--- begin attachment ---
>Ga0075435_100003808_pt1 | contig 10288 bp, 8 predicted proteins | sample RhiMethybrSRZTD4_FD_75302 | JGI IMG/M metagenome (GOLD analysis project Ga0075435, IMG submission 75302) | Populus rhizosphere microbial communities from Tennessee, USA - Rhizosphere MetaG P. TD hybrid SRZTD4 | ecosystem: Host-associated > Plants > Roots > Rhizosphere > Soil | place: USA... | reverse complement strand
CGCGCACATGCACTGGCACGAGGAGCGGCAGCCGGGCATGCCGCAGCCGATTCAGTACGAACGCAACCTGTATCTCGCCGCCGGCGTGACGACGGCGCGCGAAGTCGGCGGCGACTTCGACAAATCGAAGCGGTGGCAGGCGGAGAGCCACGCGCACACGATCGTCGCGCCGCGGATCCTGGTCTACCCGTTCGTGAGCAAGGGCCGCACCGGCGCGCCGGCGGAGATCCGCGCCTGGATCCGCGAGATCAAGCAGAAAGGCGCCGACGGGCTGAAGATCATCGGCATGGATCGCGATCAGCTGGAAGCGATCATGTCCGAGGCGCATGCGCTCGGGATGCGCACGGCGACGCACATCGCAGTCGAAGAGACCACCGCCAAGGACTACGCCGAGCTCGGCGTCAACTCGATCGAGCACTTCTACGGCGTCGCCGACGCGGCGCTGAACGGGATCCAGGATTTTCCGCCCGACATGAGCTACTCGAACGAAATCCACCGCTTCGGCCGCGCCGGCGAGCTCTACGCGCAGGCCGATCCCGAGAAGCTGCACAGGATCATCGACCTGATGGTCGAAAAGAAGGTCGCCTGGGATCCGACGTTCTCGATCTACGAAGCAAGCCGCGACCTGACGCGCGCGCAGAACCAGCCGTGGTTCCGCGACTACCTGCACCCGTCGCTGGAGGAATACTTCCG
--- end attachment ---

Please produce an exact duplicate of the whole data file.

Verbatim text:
>Ga0075435_100003808_pt1 | contig 10288 bp, 8 predicted proteins | sample RhiMethybrSRZTD4_FD_75302 | JGI IMG/M metagenome (GOLD analysis project Ga0075435, IMG submission 75302) | Populus rhizosphere microbial communities from Tennessee, USA - Rhizosphere MetaG P. TD hybrid SRZTD4 | ecosystem: Host-associated > Plants > Roots > Rhizosphere > Soil | place: USA... | reverse complement strand
CGCGCACATGCACTGGCACGAGGAGCGGCAGCCGGGCATGCCGCAGCCGATTCAGTACGAACGCAACCTGTATCTCGCCGCCGGCGTGACGACGGCGCGCGAAGTCGGCGGCGACTTCGACAAATCGAAGCGGTGGCAGGCGGAGAGCCACGCGCACACGATCGTCGCGCCGCGGATCCTGGTCTACCCGTTCGTGAGCAAGGGCCGCACCGGCGCGCCGGCGGAGATCCGCGCCTGGATCCGCGAGATCAAGCAGAAAGGCGCCGACGGGCTGAAGATCATCGGCATGGATCGCGATCAGCTGGAAGCGATCATGTCCGAGGCGCATGCGCTCGGGATGCGCACGGCGACGCACATCGCAGTCGAAGAGACCACCGCCAAGGACTACGCCGAGCTCGGCGTCAACTCGATCGAGCACTTCTACGGCGTCGCCGACGCGGCGCTGAACGGGATCCAGGATTTTCCGCCCGACATGAGCTACTCGAACGAAATCCACCGCTTCGGCCGCGCCGGCGAGCTCTACGCGCAGGCCGATCCCGAGAAGCTGCACAGGATCATCGACCTGATGGTCGAAAAGAAGGTCGCCTGGGATCCGACGTTCTCGATCTACGAAGCAAGCCGCGACCTGACGCGCGCGCAGAACCAGCCGTGGTTCCGCGACTACCTGCACCCGTCGCTGGAGGAATACTTCCG